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  #1  
Old 02-02-2008, 02:44 PM
 
Join Date: Feb 2008
Posts: 12
Default Antifreeze boiling in radiator

OK,

I by no means am a mechanic but I can pretty much figure things out on my own through forums, Haynes manuals and friends. For about a year, I've been having a tad bit of a problem with the cooling system on my 1997 Civic EX. It is noteworthy that the radiator was replaced two years ago after the old one bit the dust.

From time to time, usually on idle in traffic (especially with the A/C on) the temperature gauge rises. I've developed some pretty fancy tactics to try and keep it down so old faithful doesn't leaving me hanging on I-35 in Dallas. I find that accelerating generally reduces the temperature (but when in traffic this isn't usually allowed). I've tried the whole turn the heat all the way up as well to take heat off the engine - this works for a few minutes and then I'm in trouble.

So, I had both upper and lower hoses replaced as I noticed the radiator could not hold coolant and my mechanic said they needed to be replaced. Convinced this was the problem, I went along my merry way with two new hoses under the hood and a bill for about $100. I now realize I could have done it on my own. Weeks later, I noticed again that El Civico was doing the same thing. I came home, opened up the hood and lo and behold I found the hose running to the thermostat was leaking. After a trip to AutoZone, I came home with a new hose and thermostat (figured I should go ahead and replace it just in case). So I replace them and thought I was in the clear. Yes, I did make sure that the thermostat was in properly.

Fast forward to a few months ago. I heard a sizzling sound coming from the front passenger side of the car under the hood (where the radiator is located). I opened it up to find the reservoir steaming hot. I went back at lunch and noticed that not only was the reservoir bone dry but so was the radiator. I filled them with water, looked for leaks and found nothing. So, I was gearing up for a 3 1/2 hour drive last week and took her in for an oil change. The attendant showed me deposits that were in my radiator and told me that I needed to have the radiator flushed (he would do it for $80). I told him that I noticed the corrosion in my reservoir and figured my head gasket was going out. He told me that wasn't the case, that it was just clogged and needed to be flushed.

Today I did the easy but tedious task of flushing my radiator convinced (since the guy at Valvoline said so) that this was going to solve my year long battle with the engine temperature. On my final trip to the car after flushing, rinsing and now adding in new antifreeze I did not immediately cap off the radiator because I wanted to top it off once the antifreeze started cycling in to the car. I'm still not sure of whether or not the coolant dropped but I did have to add a decent amount in after a few minutes. So, after about fifteen minutes of idling at normal temp with the A/C on full blast and a fresh dose of antifreeze, I noticed that the antifreeze started boiling over and that the radiator fan had not kicked on yet.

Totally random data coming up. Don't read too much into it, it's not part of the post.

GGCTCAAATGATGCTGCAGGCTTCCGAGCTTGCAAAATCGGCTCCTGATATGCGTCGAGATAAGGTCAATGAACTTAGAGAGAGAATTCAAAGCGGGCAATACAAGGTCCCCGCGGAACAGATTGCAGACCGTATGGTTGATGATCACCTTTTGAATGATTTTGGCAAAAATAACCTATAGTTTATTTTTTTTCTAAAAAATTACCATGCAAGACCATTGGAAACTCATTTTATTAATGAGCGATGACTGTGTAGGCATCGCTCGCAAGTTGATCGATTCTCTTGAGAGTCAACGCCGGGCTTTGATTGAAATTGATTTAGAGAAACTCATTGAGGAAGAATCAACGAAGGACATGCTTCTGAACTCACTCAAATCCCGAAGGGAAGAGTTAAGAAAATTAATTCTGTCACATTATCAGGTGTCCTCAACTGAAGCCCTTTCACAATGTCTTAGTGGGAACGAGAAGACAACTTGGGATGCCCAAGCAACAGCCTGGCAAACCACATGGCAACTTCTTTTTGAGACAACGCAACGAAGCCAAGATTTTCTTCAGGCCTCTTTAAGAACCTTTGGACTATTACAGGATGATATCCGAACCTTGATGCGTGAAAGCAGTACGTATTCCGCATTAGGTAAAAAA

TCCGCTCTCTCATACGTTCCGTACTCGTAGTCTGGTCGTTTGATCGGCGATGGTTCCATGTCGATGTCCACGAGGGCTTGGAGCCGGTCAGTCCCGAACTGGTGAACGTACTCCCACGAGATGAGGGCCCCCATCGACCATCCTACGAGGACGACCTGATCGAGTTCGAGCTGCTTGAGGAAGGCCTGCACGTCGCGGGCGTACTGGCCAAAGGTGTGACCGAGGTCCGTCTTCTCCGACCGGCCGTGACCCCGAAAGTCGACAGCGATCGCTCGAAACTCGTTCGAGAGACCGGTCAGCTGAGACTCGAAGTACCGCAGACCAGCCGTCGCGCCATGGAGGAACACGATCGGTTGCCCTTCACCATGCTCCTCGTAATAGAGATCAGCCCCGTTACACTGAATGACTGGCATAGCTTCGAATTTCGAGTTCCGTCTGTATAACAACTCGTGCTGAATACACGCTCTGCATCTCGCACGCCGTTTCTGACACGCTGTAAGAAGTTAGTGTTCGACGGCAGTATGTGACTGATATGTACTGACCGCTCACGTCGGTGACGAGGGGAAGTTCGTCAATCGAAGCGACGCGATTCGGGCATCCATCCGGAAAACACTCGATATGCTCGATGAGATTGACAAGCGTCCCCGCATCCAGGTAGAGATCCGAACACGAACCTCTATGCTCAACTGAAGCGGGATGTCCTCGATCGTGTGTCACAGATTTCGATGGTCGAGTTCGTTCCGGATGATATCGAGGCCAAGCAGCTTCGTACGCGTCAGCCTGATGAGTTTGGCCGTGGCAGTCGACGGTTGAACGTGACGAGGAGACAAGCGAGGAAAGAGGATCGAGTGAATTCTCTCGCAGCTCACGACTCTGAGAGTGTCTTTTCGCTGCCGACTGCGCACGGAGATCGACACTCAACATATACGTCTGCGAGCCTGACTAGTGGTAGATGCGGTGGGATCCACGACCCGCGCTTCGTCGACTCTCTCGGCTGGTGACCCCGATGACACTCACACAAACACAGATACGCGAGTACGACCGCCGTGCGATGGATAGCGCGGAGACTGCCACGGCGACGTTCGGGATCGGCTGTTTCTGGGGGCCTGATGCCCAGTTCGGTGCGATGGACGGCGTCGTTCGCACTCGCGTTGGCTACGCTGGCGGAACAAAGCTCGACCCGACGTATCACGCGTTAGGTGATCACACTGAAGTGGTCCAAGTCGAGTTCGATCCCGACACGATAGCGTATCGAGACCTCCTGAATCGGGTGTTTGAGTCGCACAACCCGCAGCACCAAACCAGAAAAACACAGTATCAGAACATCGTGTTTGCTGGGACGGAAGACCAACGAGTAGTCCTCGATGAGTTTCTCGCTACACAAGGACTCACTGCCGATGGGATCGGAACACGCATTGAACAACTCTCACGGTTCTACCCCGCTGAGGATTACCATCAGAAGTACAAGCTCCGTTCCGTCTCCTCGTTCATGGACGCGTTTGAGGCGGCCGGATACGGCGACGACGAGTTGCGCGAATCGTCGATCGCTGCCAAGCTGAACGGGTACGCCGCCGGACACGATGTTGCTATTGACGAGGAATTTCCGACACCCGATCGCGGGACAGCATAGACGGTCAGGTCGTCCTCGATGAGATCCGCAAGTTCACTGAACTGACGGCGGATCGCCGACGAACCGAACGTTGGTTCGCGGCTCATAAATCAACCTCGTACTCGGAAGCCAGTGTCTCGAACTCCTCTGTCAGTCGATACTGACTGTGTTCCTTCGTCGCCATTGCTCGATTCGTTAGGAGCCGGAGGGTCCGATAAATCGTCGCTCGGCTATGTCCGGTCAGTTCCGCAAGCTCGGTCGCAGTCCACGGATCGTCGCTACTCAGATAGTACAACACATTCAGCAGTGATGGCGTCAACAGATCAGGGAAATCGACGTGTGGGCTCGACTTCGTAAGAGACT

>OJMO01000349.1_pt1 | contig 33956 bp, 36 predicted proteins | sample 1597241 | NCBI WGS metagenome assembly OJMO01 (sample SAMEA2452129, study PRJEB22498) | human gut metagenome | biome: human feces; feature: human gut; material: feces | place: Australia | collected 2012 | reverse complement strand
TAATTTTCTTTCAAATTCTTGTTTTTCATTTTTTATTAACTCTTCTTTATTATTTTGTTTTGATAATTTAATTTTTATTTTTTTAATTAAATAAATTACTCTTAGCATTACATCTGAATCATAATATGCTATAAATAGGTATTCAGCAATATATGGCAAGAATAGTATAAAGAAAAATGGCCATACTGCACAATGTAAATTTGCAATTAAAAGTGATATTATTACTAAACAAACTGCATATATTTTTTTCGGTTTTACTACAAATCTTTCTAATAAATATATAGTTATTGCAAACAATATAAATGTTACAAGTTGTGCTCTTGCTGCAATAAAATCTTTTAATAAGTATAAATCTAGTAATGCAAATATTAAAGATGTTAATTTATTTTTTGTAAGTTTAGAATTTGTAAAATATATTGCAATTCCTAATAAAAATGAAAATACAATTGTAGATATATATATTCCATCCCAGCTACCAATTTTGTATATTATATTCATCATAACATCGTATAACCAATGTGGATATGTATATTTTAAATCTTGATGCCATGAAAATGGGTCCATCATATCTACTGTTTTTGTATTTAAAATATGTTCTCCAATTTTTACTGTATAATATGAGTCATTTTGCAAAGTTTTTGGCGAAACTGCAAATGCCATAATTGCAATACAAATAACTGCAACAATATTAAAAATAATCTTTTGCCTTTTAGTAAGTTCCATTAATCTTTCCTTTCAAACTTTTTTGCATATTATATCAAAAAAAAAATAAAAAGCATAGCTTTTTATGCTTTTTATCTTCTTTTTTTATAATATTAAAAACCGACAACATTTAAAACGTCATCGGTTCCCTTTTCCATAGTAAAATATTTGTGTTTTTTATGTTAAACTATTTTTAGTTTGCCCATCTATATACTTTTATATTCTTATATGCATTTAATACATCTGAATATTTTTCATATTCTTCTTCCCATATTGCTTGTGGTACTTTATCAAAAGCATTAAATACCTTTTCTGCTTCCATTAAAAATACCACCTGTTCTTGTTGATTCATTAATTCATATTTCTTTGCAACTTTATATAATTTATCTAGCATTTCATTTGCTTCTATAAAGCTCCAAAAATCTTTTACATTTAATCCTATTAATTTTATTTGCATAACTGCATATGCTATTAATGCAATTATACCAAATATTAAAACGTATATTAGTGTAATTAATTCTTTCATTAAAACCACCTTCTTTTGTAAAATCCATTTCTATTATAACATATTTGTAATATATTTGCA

So, I have a few questions...

1) Tell me it's not a head gasket problem. Since I've been having this problem for at least a year, I have a hard time believing that it is since the car hasn't blown up yet. If so, how much should a mechanic fix the problem for? It's old and has 225k+ on it so it's not worth having fixed if it's costly. Head Gasket does sound vicious though.

2) Could it be the fact that the radiator fan did not kick on that the antifreeze was boiling? If so, what are common causes of a fan not working. I've heard something about a sensor, a thermometer, etc... give me some ideas and how can I tell which one is the problem?

3) If the radiator fan didn't kick on, shouldn't the coolant still cycle through the car vs. boiling over the opening on top?

I'm sure I'll have more questions but hopefully I've set the table enough for someone to start helping me eat at this.
  #2  
Old 02-02-2008, 02:51 PM
 
Join Date: Feb 2008
Posts: 12
Default RE: Antifreeze boiling in radiator

Also,

If the coolant was cycling through the car once it went to normal operating temperature, shouldn't the engine temperature gauge have increased since the coolant was boiling?

It might be noteworthy that the outside temperature was in the 50's and 60's today.
  #3  
Old 02-02-2008, 02:56 PM
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Default RE: Antifreeze boiling in radiator